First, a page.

Film Review – Tinker Tailor Soldier Spy

It’s with a heavy heart that I right this review. You should be warned.

The problem is this, I’m really quite fond of the Le Carré Smiley books, not to mention the late 70’s BBC dramatisation staring Alec Guinness.

So when I heard that they were going to make a new version starting Gary Oldman, John Hurt (and cast of dozens of top notch talent) I had mixed feelings. The amount of talent is impressive. But the film itself….

Like I mentioned before, I was a big fan of the original. So trying to squeeze half a dozen 60 minute episodes into a two hour movie, without destroying the plot, was always going to be an impossible task. And it’s turned out that way.

What’s prompted this review is the rather annoying “It’s the best spy film in years” meme that’s going around in the UK press. Frankly, I’ve got a pretty low opinion of Le Carré movies. The only decent one really being “The Spy Who Came In From The Cold”. But lest yey forget, here’s a reminder;

  • The Constant Gardener
  • The Looking Glass War
  • Russia House
  • The Deadly Affair (or rather Call for the dead)

And that’s not including the TV movies

  • The Little Drummer Girl
  • A Murder of Quality

Seriously, what a collection of interesting books and distinctly average movies.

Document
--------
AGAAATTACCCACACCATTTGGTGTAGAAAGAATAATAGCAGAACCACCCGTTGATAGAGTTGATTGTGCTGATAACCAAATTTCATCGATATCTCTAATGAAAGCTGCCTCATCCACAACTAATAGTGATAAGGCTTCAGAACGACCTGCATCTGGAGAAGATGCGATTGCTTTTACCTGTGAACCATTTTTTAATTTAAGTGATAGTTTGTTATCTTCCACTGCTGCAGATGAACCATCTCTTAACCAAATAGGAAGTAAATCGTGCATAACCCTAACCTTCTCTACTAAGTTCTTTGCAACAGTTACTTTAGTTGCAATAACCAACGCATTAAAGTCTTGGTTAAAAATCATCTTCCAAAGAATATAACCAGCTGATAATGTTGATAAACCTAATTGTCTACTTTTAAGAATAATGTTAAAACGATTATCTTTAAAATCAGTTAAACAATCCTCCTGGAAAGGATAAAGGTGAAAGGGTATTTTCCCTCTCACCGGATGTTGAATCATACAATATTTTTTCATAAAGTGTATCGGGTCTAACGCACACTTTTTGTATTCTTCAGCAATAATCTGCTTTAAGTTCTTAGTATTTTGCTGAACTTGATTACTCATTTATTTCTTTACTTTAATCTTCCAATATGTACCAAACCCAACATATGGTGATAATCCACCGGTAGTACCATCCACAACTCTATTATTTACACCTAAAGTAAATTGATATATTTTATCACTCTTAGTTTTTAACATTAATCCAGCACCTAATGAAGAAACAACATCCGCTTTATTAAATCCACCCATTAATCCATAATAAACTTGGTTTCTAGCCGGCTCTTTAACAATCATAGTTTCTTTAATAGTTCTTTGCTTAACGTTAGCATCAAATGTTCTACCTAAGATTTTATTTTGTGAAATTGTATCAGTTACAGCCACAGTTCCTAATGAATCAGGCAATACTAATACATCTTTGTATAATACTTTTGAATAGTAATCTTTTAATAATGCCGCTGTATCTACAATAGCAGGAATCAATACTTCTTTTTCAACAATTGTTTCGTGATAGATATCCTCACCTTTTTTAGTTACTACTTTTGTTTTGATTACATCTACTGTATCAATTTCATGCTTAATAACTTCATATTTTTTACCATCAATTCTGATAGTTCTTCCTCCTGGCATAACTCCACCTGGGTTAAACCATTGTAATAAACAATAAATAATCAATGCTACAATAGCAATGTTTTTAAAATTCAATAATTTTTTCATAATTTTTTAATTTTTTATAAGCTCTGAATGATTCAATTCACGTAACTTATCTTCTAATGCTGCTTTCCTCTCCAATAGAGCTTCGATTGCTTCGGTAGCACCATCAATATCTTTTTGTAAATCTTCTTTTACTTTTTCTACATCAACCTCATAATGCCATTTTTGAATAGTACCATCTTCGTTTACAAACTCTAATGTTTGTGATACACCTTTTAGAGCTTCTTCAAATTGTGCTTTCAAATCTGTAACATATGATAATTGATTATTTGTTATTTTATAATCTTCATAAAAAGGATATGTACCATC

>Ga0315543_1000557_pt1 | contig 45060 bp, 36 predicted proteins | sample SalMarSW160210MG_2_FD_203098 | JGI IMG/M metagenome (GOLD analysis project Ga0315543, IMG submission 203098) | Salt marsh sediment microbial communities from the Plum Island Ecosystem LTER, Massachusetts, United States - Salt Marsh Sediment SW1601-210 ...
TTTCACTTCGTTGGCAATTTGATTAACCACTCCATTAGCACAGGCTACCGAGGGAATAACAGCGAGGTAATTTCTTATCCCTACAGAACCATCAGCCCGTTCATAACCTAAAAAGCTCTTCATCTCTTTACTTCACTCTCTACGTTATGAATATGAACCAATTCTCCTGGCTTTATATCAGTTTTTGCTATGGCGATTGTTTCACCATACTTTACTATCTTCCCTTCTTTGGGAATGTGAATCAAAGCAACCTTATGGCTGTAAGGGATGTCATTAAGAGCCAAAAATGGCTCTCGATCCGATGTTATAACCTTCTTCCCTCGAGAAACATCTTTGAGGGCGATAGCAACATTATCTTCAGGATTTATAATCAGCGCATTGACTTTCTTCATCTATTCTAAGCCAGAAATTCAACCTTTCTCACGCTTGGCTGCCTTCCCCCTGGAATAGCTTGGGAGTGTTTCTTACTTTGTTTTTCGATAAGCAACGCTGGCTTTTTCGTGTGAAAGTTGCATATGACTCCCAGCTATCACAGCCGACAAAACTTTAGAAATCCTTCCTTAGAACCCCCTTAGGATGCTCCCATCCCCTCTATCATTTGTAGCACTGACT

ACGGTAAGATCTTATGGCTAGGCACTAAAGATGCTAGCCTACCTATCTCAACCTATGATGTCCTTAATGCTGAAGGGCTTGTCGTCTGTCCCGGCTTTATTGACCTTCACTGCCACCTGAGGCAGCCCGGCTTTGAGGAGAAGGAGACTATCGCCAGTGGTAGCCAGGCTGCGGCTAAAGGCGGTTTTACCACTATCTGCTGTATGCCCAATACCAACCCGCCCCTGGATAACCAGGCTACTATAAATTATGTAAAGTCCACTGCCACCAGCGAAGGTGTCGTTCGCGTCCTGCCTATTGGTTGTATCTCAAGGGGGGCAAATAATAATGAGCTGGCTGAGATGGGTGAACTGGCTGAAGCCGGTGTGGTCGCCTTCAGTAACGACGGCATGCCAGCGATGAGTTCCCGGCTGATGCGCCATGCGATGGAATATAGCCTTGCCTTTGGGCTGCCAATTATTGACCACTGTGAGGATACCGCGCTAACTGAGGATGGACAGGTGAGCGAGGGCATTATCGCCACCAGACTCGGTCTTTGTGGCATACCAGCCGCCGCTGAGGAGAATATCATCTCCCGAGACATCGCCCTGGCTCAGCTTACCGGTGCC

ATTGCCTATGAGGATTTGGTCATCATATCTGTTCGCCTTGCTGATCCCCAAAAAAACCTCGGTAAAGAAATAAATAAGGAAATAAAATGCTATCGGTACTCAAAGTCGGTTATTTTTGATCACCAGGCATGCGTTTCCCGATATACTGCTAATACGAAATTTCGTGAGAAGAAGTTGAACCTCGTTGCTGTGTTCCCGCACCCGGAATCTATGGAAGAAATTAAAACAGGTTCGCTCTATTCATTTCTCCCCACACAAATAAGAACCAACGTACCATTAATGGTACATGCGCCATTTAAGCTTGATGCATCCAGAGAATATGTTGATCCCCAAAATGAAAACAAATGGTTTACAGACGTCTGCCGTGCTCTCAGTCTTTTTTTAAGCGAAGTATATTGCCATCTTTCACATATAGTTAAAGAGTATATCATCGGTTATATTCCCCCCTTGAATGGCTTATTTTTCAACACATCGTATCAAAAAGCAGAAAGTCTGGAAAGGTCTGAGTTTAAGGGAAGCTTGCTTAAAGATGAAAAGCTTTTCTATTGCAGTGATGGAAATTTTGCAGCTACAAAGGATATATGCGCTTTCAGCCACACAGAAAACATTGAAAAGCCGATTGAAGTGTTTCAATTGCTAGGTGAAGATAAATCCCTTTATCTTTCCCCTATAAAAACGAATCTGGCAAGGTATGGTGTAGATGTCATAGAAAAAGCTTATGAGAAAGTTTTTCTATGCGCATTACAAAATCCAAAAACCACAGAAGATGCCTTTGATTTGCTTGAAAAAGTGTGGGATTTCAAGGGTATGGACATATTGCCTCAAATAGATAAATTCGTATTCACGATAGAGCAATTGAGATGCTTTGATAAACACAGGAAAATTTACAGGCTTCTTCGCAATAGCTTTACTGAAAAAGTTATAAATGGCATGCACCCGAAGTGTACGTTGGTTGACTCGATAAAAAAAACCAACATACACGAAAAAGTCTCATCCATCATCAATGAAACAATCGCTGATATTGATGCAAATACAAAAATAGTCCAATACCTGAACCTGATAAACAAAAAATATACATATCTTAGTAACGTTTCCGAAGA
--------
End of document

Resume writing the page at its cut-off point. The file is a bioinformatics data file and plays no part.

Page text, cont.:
Back to ttss.

To say the plot was rushed would be an understatement. So much so that key moving moments in the film are blasted by at breakneck speed until your left with the rather unsavoury feeling that you’ve just been witness to a film of expediency and not quality.

Oldman is unrecognisable as the fictional Smiley. Being neither fat, badly dressed or owl like. Peter Guillam is now gay. Which is bizarre because there’s a few plot points in the next books and potential movies regard his female conquests and eventual settling down. I’ve no idea why he’s now gay. It’s not like the film needed any further positive gay role models (Jim Prideaux is a homosexual). Don’t get me wrong, I’m not homophobic, it just makes no sense.


And in case you missed the rather obvious signs, Bill Haydon may as well have had a sign saying “It’s me”. The final reveal is therefore flat and really badly filmed. Like the director was embarrassed by it all by then.


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